“The best I ever read. That’s tough. I have favorites, but it’s hard to pick the best.”
“I know, but this is how we begin. You gotta put your money down and place your bet. What’s the best mystery ever?”
“Remind me. The bet is: what is the best mystery book ever as voted by attendees at this week’s conference not my personal favorite?”
“Right, but you can name your favorite or what you guess the group is going to pick, but whatever you bet you’re going to be wrong because I alone know the answer.”
“You’re so full of it. You alone know the answer. You’ve seen the future and you know how the three hundred plus people here are going to vote.”
“You got it. Want to bet on it?”
I was hooked. How about you? You want to take the bet?
All I know is I was in the registration line at The Mystery Writers of America’s Annual Conference in in Las Vegas. It was 1984 and the guy in front of me was telling his buddy he knew which mystery book the group would name best ever.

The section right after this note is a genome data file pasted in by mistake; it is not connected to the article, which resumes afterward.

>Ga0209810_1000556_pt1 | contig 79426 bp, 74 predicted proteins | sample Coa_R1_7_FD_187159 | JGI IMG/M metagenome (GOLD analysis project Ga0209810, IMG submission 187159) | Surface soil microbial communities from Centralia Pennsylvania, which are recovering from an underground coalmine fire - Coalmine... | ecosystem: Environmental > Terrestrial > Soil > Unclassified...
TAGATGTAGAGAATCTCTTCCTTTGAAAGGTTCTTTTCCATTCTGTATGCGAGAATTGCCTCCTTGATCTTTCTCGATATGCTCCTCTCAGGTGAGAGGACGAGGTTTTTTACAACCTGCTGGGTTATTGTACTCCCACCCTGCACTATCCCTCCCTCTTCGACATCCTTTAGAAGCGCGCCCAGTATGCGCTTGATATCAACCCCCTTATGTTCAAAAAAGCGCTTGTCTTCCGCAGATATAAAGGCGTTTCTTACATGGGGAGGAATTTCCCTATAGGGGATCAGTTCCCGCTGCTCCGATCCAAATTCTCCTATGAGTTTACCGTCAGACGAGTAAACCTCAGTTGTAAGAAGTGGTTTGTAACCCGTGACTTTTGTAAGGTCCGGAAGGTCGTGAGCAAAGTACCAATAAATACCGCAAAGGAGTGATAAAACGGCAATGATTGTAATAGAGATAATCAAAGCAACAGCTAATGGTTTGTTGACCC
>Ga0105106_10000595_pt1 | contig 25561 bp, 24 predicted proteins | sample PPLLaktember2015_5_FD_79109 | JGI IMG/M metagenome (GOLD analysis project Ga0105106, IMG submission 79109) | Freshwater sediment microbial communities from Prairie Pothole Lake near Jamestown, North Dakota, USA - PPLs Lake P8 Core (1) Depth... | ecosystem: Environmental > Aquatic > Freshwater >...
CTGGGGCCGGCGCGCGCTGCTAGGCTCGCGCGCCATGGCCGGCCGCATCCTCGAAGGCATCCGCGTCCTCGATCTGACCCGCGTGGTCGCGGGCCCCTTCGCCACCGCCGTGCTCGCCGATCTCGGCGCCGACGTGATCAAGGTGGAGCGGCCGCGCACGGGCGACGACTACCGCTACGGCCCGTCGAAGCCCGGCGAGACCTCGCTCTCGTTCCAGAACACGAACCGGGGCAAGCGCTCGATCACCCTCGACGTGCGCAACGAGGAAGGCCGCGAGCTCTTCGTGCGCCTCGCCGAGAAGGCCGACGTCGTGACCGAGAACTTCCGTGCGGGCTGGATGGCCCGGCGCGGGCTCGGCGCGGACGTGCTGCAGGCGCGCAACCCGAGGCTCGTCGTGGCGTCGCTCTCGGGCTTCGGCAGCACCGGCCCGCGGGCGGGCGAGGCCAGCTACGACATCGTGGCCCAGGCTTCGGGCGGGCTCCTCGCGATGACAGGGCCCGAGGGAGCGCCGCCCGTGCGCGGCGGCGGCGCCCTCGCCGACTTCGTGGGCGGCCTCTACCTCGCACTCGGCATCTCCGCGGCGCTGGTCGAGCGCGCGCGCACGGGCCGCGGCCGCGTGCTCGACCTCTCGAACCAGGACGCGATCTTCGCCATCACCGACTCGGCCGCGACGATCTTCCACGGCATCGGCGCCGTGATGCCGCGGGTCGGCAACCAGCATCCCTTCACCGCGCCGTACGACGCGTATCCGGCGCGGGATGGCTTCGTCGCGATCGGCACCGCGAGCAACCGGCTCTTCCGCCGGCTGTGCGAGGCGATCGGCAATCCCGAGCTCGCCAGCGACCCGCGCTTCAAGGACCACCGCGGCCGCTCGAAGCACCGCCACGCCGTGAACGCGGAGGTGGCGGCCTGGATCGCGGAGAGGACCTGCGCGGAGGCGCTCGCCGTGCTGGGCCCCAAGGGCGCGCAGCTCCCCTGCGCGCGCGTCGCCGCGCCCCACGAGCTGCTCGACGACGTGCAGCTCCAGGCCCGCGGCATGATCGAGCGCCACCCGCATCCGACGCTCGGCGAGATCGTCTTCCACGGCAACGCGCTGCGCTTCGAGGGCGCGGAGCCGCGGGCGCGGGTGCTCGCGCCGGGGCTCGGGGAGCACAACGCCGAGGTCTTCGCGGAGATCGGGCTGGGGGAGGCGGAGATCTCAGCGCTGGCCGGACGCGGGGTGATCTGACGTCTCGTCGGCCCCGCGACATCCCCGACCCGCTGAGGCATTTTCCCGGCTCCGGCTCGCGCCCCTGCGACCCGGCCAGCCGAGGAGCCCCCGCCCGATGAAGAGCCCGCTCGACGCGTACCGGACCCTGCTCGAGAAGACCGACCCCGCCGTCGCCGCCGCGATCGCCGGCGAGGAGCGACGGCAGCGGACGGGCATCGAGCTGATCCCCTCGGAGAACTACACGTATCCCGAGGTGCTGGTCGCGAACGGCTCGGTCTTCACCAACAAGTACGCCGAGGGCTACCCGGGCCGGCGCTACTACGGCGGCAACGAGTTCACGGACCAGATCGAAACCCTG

We could all come up with some contenders. The Maltese Falcon, The Hound of the Baskervilles, The Big Sleep, Murder on the Orient Express and the list goes on. But, to know which one would get the nod is sort of like knowing who’s going to win the Oscar. You know the nominees, but you never know how the crowd will be swayed year to year.
I usually don’t like know-it-alls, although I can be a bit of one myself. They say in the therapy world you don’t like in others what you don’t like in yourself. But the guy in the line, with his Safari jacket and smug attitude was winning my annoyance all by himself.
I wasn’t buying the clairvoyant skills of the man, but I know in a town based on bets some people know how to work with the odds to get the results they want.
If you’ve been to any conferences before with me, you know it’s a good bet something untoward is going to happen and I’m going to get involved.